When in-game, swiping diagonally down from the top left of the screen will bring up a minimised version of the Armoury Crate so you can efficiently toggle settings.
I found this useful for switching around my touch and button mapping using the AirTrigger 6 feature. The AirTriggers allowed me to expand my controls in-game and find more comfortable, faster ways to do certain actions.
Hardcore gamers will be pleased to hear that you can map out 14 customisable touch points on the screen simultaneously across the 6.78-inch screen.
Although, the additional touch sensors on the back of the phone like on the ROG Phone 5s have been removed.
I no longer play idle games, but there’s a Macro recording function that will benefit those who do. Once activated through the Armoury Crate, it will record your actions and mimic them, basically doing the gaming for you.
When gaming in landscape, the ergonomic centre charging port along the length of the phone ensures that you can juice up without interrupting gameplay.
Otherwise, there’s another charging port along the short edge of the phone. Wireless charging is not available.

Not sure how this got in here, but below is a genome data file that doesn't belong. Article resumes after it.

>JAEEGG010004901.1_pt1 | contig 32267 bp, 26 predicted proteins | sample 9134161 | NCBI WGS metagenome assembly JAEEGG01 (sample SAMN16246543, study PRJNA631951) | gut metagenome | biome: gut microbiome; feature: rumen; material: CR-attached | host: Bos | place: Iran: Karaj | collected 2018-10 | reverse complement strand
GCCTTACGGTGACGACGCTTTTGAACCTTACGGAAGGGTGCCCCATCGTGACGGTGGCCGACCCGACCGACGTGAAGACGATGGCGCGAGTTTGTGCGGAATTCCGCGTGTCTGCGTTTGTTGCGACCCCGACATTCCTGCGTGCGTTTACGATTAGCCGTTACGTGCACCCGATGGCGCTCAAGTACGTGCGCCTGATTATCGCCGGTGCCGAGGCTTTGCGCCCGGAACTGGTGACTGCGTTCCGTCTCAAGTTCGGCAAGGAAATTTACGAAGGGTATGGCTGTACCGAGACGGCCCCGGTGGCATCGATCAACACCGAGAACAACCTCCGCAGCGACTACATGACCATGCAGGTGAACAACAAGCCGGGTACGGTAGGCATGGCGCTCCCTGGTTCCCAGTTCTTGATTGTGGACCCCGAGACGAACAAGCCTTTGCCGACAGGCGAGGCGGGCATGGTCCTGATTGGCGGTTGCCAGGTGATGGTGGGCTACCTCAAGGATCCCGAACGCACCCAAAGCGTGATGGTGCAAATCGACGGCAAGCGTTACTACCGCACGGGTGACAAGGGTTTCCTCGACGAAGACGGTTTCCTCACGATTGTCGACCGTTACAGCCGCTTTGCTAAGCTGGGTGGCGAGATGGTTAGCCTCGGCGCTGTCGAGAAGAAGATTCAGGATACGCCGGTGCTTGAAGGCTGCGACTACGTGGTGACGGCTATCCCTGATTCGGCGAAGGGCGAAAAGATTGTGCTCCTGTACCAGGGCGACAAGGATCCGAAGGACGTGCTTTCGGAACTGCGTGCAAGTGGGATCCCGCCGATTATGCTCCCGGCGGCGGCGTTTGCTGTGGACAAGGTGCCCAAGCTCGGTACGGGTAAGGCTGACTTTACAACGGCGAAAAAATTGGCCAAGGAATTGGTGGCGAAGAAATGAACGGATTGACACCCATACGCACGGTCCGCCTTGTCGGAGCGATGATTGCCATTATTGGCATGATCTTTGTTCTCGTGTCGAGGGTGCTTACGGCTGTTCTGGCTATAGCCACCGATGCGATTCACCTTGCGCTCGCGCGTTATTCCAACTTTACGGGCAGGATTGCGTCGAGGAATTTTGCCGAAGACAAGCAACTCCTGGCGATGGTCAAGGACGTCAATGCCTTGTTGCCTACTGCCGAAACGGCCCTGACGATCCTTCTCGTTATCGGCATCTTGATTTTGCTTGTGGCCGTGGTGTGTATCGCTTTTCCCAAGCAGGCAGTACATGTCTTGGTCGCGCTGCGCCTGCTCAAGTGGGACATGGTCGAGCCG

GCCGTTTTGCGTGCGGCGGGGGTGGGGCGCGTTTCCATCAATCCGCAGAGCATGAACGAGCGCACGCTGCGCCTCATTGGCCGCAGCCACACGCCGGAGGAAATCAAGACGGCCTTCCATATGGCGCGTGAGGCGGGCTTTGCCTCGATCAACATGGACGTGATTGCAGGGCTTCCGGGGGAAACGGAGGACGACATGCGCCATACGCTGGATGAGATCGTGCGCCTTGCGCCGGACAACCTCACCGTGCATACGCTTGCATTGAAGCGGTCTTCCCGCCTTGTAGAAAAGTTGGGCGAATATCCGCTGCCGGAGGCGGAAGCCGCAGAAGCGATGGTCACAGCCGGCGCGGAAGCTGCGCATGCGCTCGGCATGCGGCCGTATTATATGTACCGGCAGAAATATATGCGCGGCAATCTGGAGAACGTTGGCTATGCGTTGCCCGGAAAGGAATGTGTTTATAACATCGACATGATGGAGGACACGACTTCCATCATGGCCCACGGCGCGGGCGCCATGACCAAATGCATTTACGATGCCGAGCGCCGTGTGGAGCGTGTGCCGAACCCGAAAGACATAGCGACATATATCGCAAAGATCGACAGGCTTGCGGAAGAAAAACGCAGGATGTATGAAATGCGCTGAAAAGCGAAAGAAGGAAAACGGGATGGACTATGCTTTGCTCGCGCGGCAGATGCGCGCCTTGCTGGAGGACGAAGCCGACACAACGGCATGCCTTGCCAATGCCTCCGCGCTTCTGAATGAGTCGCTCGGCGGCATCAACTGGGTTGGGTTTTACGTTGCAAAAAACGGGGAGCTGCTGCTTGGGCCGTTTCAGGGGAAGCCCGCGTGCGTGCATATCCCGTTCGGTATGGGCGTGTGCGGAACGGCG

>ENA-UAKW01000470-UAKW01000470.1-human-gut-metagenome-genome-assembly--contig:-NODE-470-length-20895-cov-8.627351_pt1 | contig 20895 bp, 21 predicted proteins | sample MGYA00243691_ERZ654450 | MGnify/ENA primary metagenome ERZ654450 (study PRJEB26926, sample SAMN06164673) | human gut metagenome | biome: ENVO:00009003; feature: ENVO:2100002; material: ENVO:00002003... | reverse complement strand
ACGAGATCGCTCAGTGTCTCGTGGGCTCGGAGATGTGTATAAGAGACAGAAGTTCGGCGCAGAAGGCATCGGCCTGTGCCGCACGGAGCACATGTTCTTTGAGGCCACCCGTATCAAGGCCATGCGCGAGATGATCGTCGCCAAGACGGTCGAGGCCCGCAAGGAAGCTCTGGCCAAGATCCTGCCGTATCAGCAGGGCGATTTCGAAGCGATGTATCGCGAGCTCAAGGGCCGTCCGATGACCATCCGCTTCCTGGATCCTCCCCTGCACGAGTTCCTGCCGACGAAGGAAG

When using the phone for regular use and a good few hours of gaming each day, battery consumption didn’t seem like anything to worry about.
Of course, when used in X Mode with the refresh rate turned all the way up to 165Hz, I did see the battery life dipping a little faster.
Those who want to take their gaming to the next level have a myriad of add-on accessories for the ROG Phone 6 series to choose from, such as the new AeroActive Cooler 6, a docking station, attachable controllers, and more.
The phone’s build is nice in size and weight with a sturdy feel to it, but it’s rather slippery to hold, let alone game with. A case would do you good, though you might then notice a bit more heat build-up with it.
While the ROG Phone 6 is a gaming phone first and foremost, and one that excels at what it’s meant to do, its high-end specs pretty much make it a good daily driver too.
One area of compromise in gaming phones might often be their cameras, but even in this department, the ROG Phone 6 doesn’t disappoint.
On paper, it has a 50MP wide camera, 13MP ultrawide, and 5MP macro on the back, with a 12MP selfie camera.
Pictures come out pretty clear and balanced, but I’m not enough of an expert in phone photography to be too particular over details.
Our video team has been actively using it to record their Instagram Reels though, so I guess that speaks for itself.
The ASUS ROG Phone 6 can be bought at a starting price of RM3,599 for the 12GB 256GB variant, or RM4,399 for the 16GB 512GB variant.
|Excellent battery lasting power, with super fast charging speeds||No wireless charging|
|Great 165Hz display for lag-free and responsive gameplay|
|Decent cameras, comparable to a flagship’s|
VP Verdict is a series where we personally try and test out products, services, fads, and apps. Want to suggest something else for us to try? Leave a comment here or send the suggestion to our Facebook page.